Gumbo Limbo Plant Information
Gumbo Limbo grows in the following 1 states:Florida
Bursera simaruba, commonly known as gumbo-limbo, copperwood, chaca, and turpentine tree, is a tree species in the family Burseraceae, native to tropical regions of the Americas from the southeasternmost United States (southern Florida) south through Mexico and the Caribbean to Brazil, Jinotega and Venezuela. An example habitat of occurrence is in the Petenes mangroves ecoregion of the Yucatn, where it is a subdominant plant species to mangroves.
Bursera simaruba is a small to medium-sized tree growing to 30 meters tall, with a diameter of one meter or less at 1.5 meters above ground. The bark is shiny dark red, the leaves are spirally arranged and pinnate with 7-11 leaflets, each leaflet broad ovate, 4-10cm long and 2-5cm broad.
The gumbo-limbo is comically referred to as the tourist tree because the tree's bark is red and peeling, like the skin of sunburnt tourists, who are a common sight in the plant's range.
The tree yields some ripe fruit year-round, but the main fruiting season is March and April in the northern part of the plant's range. The fruit is a small three-valved capsule encasing a single seed which is covered in a red fatty aril (seedcoat) of 5-6mm diameter. Both ripe and unripe fruits are borne quite loosely on their stems and can spontaneously detach if the tree is shaken. Ripe capsules dehisce or are cracked open by birds. Birds also seek out the fruit to feed on the aril, which, though small, is rich in lipids (about half its dry weight).
Gumbo-limbo is a very useful plant economically and ecologically. It is well adapted to several kinds of habitats, which include salty and calcareous soils (however, it does not tolerate boggy soils). Due to this fact and its rapid growth, B. simaruba is planted for various purposes, notably in coastal areas. In addition, gumbo-limbo is also considered one of the most wind-tolerant trees, and it is recommended as a rugged, hurricane-resistant species in south Florida. They may be planted to serve as wind protection of crops and roads, or as living fence posts, and if simply stuck into good soil, small branches will readily root and grow into sizeable trees in a few years. However, it has been noted in Central America that posts do not produce a tap root, only side roots, thus questioning the real value of wind protection as such fence posts would not be as sturdy as a true, naturally occurring sapling. In addition, gumbo-limbo wood is suitable for light construction and as firewood, and the tree's resin, called chibou, cachibou or gomartis, is used as glue, varnish and incense. Gumbo-limbo is the traditional wood used for the manufacture of carousel horses in the United States.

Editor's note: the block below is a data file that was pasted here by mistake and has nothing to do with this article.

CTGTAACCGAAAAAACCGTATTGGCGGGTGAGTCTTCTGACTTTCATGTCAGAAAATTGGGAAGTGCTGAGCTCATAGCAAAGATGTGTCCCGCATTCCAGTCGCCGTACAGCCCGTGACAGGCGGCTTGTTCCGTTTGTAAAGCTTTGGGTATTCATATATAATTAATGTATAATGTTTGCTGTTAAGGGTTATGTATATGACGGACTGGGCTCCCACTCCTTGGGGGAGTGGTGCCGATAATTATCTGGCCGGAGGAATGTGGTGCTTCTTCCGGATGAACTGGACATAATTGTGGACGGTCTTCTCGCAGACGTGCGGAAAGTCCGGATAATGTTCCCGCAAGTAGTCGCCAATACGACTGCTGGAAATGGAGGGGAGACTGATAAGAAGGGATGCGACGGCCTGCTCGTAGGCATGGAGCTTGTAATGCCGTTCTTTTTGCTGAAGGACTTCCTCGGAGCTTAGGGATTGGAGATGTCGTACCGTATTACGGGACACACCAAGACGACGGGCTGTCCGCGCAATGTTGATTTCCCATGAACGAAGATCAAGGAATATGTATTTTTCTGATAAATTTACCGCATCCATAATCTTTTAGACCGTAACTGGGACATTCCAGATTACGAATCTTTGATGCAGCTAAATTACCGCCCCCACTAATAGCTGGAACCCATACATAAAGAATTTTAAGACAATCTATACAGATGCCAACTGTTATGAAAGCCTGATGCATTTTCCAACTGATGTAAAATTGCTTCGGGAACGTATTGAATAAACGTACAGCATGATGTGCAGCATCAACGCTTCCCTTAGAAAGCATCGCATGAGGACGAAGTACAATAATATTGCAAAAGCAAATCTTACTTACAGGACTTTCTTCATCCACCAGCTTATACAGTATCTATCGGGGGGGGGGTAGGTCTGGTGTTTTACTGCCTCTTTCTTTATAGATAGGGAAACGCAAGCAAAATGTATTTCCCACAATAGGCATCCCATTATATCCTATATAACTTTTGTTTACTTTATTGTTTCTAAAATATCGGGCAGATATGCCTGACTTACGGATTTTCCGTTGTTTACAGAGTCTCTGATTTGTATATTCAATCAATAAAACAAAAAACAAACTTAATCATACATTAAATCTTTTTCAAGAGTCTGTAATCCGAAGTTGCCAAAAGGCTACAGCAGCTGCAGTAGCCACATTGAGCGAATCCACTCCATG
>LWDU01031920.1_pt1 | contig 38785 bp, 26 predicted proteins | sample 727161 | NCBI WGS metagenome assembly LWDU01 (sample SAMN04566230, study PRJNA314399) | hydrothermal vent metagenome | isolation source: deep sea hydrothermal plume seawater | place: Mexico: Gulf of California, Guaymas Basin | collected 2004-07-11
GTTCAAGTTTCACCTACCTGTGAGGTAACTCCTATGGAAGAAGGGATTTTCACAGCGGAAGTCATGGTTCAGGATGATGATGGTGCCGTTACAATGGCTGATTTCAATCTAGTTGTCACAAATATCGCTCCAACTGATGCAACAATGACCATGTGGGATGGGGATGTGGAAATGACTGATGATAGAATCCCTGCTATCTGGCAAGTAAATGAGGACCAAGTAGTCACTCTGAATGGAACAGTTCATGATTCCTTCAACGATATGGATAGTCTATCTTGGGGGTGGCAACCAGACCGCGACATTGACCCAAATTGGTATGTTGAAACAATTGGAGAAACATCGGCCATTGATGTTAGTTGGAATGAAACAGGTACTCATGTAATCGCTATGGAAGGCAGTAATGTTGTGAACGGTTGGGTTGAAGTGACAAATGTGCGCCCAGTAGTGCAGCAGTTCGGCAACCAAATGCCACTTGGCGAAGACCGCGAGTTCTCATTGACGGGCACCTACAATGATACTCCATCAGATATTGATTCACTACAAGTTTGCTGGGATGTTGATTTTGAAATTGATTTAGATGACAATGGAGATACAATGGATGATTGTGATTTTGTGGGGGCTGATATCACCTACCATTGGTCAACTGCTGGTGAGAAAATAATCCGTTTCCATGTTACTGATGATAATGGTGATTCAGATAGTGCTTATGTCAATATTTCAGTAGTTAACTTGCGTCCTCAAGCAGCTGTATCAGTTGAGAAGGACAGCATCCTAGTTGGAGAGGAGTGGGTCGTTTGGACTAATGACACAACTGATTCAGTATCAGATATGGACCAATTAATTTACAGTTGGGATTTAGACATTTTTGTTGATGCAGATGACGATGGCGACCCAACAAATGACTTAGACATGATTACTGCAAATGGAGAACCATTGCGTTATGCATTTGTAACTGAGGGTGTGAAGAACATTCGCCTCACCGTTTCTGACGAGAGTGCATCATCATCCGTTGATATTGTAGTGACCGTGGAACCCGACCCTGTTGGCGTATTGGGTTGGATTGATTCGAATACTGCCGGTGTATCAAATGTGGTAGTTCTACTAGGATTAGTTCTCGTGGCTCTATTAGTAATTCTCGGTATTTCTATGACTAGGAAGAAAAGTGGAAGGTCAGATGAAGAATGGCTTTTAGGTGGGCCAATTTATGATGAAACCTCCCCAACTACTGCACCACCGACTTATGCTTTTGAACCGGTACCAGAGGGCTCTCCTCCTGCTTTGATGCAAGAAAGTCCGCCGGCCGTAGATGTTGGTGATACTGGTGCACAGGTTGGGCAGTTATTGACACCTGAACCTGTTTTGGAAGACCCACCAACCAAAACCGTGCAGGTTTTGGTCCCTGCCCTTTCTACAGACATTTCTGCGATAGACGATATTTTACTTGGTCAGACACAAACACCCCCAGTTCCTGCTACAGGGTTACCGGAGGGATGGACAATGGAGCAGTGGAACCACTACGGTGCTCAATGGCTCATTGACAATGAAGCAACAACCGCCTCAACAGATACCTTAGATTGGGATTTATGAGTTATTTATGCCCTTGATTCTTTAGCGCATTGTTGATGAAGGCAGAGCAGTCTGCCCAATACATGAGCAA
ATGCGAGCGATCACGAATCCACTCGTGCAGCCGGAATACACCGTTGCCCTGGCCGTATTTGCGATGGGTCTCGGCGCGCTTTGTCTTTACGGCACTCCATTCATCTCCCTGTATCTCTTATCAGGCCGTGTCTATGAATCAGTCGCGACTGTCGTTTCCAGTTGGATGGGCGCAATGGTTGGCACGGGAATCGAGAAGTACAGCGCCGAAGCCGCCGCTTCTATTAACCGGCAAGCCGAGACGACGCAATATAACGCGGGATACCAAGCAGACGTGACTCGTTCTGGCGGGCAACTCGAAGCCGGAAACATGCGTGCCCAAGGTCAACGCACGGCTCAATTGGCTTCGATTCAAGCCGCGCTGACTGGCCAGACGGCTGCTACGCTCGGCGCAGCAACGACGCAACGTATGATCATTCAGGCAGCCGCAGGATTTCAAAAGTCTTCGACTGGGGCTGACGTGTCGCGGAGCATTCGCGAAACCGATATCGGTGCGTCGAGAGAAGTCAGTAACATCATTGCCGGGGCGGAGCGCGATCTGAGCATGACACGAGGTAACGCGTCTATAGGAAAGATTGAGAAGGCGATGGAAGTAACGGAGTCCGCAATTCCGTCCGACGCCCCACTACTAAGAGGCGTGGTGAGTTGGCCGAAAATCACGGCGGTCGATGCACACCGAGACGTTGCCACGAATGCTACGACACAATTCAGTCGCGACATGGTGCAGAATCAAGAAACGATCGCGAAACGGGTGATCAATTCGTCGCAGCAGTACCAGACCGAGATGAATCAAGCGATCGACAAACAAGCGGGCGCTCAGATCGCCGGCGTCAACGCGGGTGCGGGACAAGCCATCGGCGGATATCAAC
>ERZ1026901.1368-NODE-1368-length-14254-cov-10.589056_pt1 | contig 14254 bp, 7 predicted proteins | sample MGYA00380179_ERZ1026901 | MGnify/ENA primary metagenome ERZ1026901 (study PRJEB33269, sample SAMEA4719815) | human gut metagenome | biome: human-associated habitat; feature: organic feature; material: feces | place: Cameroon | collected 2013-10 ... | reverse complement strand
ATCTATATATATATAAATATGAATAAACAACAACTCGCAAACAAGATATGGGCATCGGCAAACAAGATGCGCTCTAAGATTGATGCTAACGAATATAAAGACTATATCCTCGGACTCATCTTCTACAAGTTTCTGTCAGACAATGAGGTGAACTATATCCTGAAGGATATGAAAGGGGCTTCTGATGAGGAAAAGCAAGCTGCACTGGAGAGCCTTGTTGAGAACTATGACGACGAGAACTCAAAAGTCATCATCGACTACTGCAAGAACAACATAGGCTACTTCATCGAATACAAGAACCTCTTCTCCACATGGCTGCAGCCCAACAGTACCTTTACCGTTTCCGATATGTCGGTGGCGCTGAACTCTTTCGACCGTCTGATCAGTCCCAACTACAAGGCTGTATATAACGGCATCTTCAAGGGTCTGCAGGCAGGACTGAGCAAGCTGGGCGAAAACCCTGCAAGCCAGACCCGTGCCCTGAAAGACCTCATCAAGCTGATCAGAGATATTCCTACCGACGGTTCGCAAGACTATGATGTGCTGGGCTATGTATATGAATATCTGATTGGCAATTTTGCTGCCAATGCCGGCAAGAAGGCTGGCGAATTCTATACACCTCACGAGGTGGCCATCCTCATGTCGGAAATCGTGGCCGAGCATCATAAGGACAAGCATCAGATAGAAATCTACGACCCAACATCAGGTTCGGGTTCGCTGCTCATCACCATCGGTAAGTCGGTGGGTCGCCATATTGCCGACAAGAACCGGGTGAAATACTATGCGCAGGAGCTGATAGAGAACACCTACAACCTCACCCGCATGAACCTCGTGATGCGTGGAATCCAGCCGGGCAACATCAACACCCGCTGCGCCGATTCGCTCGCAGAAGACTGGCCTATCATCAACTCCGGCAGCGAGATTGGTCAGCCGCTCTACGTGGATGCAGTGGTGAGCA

The arils are an important source of food for birds, including many winter migrants from North America. Local residents such as the masked tityra, bright-rumped attila, black-faced grosbeak and, in Hispaniola, palmchat, seem particularly fond of gumbo-limbo fruit, as are migrants like the Baltimore oriole or the dusky-capped flycatcher. Especially for vireos such the red-eyed vireo, it appears to be a very important food at least locally and when ripe fruit are abundant. Especially notable is the fact that many migrant species will utilize gumbo-limbo trees that are in human-modified habitat, even in settlements. This creates the opportunity to attract such species to residential areas for bird watching, and to reduce the competition for gumbo-limbo seeds in an undisturbed habitat which rarer local resident birds might face. In addition, gumbo-limbo's rapid growth, ease and low cost of propagation, and ecological versatility makes it highly recommended as a "starter" tree in reforestation, even of degraded habitat, and it performs much better overall in such a role than most exotic species.
The resin is also used as a treatment for gout, while the leaves are brewed into a medicinal tea.Hexane extracts of the leaves have been shown to possess anti-inflammatory properties in animal tests. Gumbo-limbo bark is also considered an antidote to Metopium toxiferum, also known as chechen tree, which often grows in the same habitat and can cause extreme rashes just as the related poison ivy. Given the eagerness with which some birds seek out the arils, it may be that they contain lipids or other compounds useful to humans; in order for these to be exploited, however, they would probably have to be synthetically produced, because although the crop of a single tree can be very large (up to or even exceeding 15,000 fruits, translating into a raw lipid yield of over 200grams per harvest), individual seeds are small and cumbersome to harvest.
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